Popocatépetl is one of the most active and dangerous volcanoes in the Ring of Fire, with 15 recorded eruptions since 1519. The volcano lies on the Trans-Mexican Volcanic Belt, which is the result of the small Cocos Plate subducting beneath the North American Plate. Located close to the urban areas of Mexico City and Puebla, Popocatépetl poses a risk to the more than 20 million people that live close enough to be threatened by a destructive eruption.
Scientists have known for some time that the majority of the seismic activity occurs along plate boundaries. Hence why roughly 90% of the world’s earthquakes – which is estimated to be around 500,000 a year, one-fifth of which are detectable – occur around the Pacific Rim, where multiple plate boundaries exist.
As a result, earthquakes are a regular occurrence in places like Japan, Indonesia and New Zealand in Asia and the South Pacific; Alaska, British Columbia, California and Mexico in North America; and El Salvador, Guatemala, Peru and Chile in Central and South America. Where fault lines run beneath the ocean, larger earthquakes in these regions also trigger tsunamis.
The most well-known tsumanis to take place in the Ring of Fire include the 2004 Indian Ocean earthquake and tsunami. This was the most devastating tsunami of its kind in modern times, killing around 230,000 people and laying waste to communities throughout Indonesia, Thailand, and Southern Asia.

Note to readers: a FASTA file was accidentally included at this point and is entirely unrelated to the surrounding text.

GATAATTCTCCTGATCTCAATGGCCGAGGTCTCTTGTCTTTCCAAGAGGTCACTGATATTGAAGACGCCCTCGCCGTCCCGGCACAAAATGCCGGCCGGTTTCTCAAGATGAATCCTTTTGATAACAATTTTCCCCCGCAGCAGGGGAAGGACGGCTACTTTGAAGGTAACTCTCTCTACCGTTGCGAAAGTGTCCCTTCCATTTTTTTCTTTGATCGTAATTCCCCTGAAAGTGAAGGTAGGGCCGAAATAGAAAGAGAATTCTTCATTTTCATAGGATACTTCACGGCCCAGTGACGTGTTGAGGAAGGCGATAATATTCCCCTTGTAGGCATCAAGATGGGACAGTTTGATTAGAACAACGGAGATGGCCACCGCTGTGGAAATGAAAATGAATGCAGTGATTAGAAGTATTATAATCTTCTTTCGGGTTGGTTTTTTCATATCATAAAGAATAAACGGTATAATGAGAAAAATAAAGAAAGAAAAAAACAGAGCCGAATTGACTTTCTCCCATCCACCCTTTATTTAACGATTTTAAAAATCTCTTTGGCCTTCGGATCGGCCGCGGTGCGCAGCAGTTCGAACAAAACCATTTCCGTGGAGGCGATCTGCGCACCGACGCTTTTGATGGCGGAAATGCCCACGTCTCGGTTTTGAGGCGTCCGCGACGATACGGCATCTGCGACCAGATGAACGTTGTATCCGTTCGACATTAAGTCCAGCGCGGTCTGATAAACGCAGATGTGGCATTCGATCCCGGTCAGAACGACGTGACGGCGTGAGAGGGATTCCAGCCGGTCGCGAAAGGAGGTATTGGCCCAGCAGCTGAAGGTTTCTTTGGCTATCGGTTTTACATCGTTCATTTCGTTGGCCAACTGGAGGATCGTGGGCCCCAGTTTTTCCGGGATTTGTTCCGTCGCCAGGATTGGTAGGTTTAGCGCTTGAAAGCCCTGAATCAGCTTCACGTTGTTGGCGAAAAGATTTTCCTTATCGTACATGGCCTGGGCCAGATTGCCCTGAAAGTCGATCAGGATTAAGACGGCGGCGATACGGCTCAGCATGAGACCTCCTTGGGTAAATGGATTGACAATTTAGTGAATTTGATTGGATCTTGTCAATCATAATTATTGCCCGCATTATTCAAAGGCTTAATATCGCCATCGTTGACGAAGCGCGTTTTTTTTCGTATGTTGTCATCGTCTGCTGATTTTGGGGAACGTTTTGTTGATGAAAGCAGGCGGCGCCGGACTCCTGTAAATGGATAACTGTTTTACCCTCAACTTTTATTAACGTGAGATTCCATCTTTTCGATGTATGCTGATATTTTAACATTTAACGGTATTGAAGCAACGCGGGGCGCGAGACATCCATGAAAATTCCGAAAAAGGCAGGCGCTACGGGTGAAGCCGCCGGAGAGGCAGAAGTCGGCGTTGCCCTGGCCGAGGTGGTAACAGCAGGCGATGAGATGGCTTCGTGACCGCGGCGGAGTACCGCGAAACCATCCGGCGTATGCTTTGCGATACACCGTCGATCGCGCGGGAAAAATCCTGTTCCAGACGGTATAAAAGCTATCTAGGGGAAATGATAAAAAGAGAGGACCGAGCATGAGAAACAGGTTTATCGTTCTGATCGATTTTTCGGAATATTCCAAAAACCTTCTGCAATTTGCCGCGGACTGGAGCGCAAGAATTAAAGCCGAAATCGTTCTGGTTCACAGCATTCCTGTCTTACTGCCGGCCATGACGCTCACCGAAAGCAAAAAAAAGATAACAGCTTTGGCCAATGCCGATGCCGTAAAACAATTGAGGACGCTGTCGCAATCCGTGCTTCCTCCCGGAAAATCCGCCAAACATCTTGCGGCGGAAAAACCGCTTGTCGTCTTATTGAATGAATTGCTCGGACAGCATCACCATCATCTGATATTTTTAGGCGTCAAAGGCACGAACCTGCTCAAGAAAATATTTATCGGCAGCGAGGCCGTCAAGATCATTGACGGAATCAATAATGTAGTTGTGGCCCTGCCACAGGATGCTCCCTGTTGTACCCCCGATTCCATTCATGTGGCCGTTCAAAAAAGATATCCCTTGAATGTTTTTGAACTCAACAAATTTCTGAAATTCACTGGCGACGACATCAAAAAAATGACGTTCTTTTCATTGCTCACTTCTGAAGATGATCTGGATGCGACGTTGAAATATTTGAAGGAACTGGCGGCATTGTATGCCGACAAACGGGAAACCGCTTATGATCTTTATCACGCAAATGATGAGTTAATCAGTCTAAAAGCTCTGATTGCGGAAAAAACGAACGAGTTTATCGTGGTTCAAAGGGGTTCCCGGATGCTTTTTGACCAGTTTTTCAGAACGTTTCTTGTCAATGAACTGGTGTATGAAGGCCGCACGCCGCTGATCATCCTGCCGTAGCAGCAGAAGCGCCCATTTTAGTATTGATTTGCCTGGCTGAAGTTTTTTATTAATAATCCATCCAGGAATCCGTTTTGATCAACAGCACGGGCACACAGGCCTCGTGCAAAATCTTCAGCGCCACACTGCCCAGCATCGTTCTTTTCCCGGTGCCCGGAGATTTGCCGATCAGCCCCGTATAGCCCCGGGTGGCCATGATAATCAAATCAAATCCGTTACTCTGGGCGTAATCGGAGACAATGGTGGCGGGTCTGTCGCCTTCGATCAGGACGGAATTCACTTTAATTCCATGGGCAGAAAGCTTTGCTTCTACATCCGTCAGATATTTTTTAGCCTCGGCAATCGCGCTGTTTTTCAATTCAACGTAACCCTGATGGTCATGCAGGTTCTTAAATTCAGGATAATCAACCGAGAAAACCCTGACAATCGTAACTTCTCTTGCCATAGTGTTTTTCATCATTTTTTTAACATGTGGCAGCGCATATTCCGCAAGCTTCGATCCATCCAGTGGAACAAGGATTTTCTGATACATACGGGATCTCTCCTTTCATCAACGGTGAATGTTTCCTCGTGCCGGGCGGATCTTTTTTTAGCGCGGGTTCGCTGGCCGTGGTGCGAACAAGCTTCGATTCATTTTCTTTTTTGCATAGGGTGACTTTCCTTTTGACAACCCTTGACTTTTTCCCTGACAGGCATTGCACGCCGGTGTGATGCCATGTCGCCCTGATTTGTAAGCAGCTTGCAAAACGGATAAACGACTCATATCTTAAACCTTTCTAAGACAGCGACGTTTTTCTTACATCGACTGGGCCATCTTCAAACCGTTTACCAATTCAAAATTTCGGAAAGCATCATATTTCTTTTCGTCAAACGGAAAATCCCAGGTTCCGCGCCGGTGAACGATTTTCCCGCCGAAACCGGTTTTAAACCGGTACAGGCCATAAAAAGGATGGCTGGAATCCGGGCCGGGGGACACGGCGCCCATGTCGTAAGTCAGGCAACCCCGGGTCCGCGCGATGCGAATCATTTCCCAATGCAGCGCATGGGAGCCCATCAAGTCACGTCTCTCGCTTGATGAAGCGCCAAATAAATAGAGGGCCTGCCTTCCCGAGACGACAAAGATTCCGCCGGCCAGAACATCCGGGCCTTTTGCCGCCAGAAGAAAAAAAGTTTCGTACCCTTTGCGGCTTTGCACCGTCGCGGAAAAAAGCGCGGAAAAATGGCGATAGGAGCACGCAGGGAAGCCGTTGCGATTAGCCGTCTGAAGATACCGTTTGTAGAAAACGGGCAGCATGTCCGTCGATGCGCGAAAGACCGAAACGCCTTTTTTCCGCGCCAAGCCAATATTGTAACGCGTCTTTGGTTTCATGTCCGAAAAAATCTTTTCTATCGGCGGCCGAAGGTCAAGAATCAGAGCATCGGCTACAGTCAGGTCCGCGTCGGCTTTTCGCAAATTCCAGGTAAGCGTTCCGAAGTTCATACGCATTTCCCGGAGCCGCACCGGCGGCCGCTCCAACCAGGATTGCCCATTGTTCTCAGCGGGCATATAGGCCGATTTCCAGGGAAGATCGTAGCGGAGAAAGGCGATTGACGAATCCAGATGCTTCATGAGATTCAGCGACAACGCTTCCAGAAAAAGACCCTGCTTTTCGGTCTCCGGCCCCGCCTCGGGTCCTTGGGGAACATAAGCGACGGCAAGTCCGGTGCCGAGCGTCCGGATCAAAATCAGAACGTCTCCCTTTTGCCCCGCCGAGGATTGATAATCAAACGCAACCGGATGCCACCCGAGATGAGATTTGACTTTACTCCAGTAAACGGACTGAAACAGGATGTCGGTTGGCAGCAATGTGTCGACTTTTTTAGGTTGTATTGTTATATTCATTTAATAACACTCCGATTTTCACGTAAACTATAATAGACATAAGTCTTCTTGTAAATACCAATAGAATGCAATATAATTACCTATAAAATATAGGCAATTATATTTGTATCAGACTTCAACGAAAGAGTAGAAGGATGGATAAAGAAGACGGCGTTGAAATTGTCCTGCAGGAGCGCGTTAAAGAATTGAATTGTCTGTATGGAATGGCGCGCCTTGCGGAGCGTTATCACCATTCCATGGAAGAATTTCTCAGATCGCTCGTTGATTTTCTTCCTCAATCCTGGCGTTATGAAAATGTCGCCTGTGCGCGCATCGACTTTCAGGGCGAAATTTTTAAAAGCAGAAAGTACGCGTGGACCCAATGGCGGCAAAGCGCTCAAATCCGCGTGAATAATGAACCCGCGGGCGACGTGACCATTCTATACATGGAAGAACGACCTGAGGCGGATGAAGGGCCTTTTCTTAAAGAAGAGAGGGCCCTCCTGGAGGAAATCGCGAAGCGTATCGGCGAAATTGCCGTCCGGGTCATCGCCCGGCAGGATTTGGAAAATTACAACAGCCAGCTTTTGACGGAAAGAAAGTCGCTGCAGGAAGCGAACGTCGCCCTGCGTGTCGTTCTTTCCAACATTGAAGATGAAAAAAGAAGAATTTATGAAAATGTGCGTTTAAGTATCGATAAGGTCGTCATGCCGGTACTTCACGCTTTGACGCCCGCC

In 2010, an earthquake triggered a tsunami which caused 4334 confirmed deaths and devastating several coastal towns in south-central Chile, including the port at Talcahuano. The earthquake also generated a blackout that affected 93 percent of the Chilean population.
In 2011, an earthquake off the Pacific coast of Tohoku led to a tsunami that struck Japan and led to 5,891 deaths, 6,152 injuries, and 2,584 people to be declared missing across twenty prefectures. The tsunami also caused meltdowns at three reactors in the Fukushima Daiichi Nuclear Power Plant complex.
The Ring of Fire is a crucial region for many reasons. It serves as one of the main boundary regions for the tectonic plates of over half of the globe. It also affects the lives of millions if not billions of people who live in these regions. For many of the people who live in the Pacific Ring of Fire, the reality of a volcanic eruption or earthquake is commonplace and a challenge they have come to deal with over time.
At the same time, the volcanic activity has also provided many valuable resources, such as rich farmland and the possibility of tapping geothermal activity for heating and electricity. As always, nature gives with one hand and takes with the other!